Compact representation (left) of an equivalence class of proofs (right)
We are all familiar with the language of classical logic, which is normally used for both mathematical and informal arguments, but there are other important and useful logics. Some nonclassical logics, for example, can be associated with programming languages to help control the behaviour of their programs, for instance via type systems.
In order to define the proofs of a logic we need a proof system consisting of a formal language and some inference rules. We normally design proof systems following the prescriptions of some known formalism that ensures that we obtain desirable mathematical properties. In any case, we must make sure that proofs can be checked for validity with a computational effort that does not exceed certain limits. In other words, we want checking correctness to be relatively easy, also because this property facilitates the design of algorithms for the automatic discovery of proofs.
However, there is a tension between the ease by which proofs can be checked and their size. If a proof is too small, checking it is difficult. Conversely, formalisms that make it very easy to check and to search for proofs create big bureaucratic unnatural proofs. All traditional proof systems suffer to various extents from this problem, because of the rigidity of all traditional formalisms, which impose an excess of structure on proof systems.
We intend to design a formalism, provisionally called Formalism B, in which arbitrary logics can be defined and their proofs described in a way that is at the same time efficient and natural. Formalism B will ideally lie at the boundary between the class of proof systems and that of systems containing proto-proofs that are small and natural, but are too difficult to check. In other words, we want to maximise naturality by retaining as much efficiency as possible in proof representation. A driving force in this effort will be the use of existing algebraic theories that seem to capture some of the structure needed by the new formalism.
There are two main reasons for doing this. One is theoretical: the problem is compelling, and tackling it fits well into a research effort in the theory of computation that tries to define proofs as more abstract mathematical objects than just intricate pieces of syntax. Suffice to say that we are at present unable to decide by an algorithm when two seemingly different proofs of the same statement use the same ideas and so are equivalent, or not. This is a problem that dates back to Hilbert and that requires more abstract ways to describe proofs than traditional syntax provides.
The second reason is practical: we need formal proofs to verify the correctness of complex computer systems. The more powerful computer systems become, the more we need to ensure that they do what they are supposed to do. Formal verification is increasingly adopted as a viable instrument for this, but still much needs to be done in order to make it an everyday tool. We need to invent proof systems that simplify the interaction with proof assistants, and that could represent in some canonical way proofs that are essentially the same, so that no duplication occurs in the search for and storing of proofs in proof libraries.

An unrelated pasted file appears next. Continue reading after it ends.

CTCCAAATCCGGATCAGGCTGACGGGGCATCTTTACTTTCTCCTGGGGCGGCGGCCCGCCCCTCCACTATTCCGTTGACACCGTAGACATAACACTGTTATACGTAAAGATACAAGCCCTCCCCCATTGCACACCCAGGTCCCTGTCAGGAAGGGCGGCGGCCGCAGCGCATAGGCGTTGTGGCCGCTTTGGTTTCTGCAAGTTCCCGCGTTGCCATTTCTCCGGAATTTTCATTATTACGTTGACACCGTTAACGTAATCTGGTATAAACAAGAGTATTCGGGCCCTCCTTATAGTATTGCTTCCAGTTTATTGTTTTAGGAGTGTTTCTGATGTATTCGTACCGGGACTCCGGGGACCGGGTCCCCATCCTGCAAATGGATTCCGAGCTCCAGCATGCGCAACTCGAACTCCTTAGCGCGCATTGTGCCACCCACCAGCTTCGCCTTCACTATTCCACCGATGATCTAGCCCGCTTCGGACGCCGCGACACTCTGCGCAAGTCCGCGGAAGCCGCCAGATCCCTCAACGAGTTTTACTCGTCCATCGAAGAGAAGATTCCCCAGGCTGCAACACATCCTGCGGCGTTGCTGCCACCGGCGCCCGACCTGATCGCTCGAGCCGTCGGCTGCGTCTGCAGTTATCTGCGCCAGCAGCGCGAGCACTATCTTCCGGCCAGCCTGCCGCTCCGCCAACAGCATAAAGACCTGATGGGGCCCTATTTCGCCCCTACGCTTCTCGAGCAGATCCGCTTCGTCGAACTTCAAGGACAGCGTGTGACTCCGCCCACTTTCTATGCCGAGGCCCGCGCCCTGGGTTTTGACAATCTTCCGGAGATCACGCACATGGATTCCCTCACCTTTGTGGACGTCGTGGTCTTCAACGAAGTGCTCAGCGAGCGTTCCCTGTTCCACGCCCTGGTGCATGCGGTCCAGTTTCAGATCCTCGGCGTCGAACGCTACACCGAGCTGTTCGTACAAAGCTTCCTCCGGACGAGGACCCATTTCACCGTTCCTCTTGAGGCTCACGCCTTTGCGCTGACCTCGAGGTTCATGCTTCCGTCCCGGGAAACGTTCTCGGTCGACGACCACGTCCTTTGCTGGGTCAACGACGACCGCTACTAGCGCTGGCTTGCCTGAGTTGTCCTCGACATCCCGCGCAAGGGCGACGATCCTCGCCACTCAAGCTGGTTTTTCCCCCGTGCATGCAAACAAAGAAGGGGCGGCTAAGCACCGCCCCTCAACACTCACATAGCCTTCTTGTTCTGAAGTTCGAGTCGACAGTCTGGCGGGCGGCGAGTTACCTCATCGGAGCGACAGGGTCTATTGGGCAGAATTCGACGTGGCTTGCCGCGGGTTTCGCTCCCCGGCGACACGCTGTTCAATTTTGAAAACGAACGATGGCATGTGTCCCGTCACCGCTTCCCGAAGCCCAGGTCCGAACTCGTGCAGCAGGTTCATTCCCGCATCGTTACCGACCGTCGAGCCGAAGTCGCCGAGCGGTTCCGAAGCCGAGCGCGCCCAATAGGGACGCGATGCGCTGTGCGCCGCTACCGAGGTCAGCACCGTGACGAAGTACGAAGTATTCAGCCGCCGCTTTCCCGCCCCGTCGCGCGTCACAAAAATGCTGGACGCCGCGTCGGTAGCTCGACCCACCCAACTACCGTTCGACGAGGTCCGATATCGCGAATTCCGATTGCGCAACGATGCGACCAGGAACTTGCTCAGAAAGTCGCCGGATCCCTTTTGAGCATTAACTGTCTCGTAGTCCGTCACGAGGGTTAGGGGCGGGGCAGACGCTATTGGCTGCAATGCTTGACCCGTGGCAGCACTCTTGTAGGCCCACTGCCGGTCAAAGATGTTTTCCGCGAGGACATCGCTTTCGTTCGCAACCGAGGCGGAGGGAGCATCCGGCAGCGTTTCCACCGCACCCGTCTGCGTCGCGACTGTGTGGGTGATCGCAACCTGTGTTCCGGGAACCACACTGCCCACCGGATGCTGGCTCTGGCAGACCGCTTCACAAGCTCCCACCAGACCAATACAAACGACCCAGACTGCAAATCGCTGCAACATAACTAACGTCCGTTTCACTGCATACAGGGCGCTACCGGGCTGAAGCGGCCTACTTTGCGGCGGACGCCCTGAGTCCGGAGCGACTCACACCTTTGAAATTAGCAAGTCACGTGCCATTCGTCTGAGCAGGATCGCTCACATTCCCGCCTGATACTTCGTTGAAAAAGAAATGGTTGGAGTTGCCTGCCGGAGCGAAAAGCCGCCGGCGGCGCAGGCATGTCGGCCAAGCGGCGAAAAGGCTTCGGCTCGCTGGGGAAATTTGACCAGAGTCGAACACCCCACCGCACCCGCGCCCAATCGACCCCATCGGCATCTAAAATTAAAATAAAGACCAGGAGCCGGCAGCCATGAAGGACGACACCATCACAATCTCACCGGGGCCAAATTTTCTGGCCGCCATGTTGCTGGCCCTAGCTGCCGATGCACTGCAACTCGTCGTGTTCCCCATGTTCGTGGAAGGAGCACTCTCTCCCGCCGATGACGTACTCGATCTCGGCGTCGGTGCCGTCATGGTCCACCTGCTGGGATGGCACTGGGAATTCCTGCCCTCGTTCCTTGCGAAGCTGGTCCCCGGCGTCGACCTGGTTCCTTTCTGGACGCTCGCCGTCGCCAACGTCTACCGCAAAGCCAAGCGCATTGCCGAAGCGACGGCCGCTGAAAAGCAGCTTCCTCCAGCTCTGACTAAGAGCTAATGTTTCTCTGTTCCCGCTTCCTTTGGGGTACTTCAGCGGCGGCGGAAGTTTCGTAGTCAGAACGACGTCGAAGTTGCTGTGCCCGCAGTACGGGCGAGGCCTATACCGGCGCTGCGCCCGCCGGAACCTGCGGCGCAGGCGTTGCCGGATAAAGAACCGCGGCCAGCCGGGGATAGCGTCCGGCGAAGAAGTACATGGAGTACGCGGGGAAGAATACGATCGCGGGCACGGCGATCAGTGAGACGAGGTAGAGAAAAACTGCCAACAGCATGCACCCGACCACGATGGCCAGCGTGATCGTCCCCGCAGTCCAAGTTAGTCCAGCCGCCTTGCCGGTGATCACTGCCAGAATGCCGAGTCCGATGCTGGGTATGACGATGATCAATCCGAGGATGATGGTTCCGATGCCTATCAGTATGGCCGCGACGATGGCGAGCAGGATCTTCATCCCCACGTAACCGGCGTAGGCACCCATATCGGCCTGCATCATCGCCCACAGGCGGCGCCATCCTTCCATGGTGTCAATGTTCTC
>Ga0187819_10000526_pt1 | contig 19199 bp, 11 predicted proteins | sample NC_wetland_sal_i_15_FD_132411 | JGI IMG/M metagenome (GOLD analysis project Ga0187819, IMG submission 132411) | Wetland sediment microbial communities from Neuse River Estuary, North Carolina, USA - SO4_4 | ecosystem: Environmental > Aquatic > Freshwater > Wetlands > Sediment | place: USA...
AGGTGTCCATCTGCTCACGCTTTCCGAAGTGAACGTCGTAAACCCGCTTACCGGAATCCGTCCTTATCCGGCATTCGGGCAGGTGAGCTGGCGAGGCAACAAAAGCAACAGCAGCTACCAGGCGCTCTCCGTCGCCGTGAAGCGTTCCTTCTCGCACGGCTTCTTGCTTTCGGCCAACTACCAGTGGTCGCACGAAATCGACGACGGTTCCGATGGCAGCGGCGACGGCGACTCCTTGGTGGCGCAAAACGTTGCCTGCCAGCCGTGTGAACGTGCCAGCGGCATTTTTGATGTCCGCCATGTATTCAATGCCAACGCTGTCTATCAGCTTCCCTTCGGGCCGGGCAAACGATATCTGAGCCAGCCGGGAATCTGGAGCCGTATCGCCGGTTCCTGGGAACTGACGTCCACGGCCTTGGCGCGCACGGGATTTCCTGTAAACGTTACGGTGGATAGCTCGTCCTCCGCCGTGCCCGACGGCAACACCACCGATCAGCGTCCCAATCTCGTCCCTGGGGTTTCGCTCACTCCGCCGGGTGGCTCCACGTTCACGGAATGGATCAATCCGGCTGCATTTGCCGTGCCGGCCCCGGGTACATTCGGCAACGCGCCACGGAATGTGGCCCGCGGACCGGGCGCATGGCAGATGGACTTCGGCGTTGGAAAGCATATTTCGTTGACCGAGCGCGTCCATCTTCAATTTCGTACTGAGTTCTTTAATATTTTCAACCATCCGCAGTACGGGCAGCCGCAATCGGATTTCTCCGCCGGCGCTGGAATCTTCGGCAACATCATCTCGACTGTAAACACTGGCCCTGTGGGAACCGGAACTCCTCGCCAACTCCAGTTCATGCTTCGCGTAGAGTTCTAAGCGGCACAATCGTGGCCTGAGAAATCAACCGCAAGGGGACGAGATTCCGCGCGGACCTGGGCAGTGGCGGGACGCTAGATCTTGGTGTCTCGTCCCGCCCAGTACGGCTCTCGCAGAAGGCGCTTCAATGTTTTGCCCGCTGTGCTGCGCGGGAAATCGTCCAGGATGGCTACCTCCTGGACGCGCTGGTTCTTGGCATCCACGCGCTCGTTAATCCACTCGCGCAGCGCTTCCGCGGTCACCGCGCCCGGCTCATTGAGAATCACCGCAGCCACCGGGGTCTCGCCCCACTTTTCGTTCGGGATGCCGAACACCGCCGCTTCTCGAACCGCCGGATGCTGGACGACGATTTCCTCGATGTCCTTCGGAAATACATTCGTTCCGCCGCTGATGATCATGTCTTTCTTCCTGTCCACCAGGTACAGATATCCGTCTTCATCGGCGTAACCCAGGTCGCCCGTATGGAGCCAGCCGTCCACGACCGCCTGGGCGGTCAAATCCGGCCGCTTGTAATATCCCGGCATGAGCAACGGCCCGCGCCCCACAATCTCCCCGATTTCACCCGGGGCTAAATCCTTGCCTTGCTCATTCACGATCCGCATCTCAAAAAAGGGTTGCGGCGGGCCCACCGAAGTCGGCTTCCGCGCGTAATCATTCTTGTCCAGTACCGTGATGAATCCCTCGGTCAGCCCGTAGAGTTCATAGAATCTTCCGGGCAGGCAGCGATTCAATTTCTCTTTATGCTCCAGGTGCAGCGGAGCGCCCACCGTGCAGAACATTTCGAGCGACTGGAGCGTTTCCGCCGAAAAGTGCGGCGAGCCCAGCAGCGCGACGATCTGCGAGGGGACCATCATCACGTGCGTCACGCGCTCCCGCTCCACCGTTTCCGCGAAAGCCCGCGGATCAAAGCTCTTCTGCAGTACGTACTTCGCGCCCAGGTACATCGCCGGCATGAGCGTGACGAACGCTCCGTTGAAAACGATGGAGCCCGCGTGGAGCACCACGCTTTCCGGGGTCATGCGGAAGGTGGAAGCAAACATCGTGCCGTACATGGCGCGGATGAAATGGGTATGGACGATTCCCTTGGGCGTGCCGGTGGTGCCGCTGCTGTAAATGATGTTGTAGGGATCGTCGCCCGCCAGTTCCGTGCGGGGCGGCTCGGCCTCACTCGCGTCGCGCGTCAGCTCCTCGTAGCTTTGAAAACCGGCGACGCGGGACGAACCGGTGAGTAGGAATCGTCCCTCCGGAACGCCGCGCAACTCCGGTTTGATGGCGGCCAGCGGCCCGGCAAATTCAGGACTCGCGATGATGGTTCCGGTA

This project intends to contribute by exploiting proof-theoretic advances of the past ten years. We have developed a new design method for proof systems that reduces the size of inference steps to their minimal terms, in a theory called 'deep inference'. The finer scale of rules allows us to associate proofs with certain purely geometric objects that faithfully abstract away proof structure, and that are natural guides for the design of proof systems whose proofs would not suffer from several forms of bureaucracy.
In short, after a decade in which we broke proofs into their smallest pieces, by retaining their properties, we are now reshaping them in such a way that they still retain all the features we need but do not keep the undesirable ones.
Value of this project: 756,061 GBP (full economic costing, including indexation and one research studentship funded by the University of Bath) plus two research studentships added after the project started.
On the project:
In the Mathematical Foundations group:
On Analyticity in Deep Inference
Paola Bruscoli and Alessio Guglielmi
In this note, we discuss the notion of analyticity in deep inference and propose a formal definition for it. The idea is to obtain a notion that would guarantee the same properties that analyticity in Gentzen theory guarantees, in particular, some reasonable starting point for algorithmic proof search. Given that deep inference generalises Gentzen proof theory, the notion of analyticity discussed here could be useful in general, and we offer some reasons why this might be the case.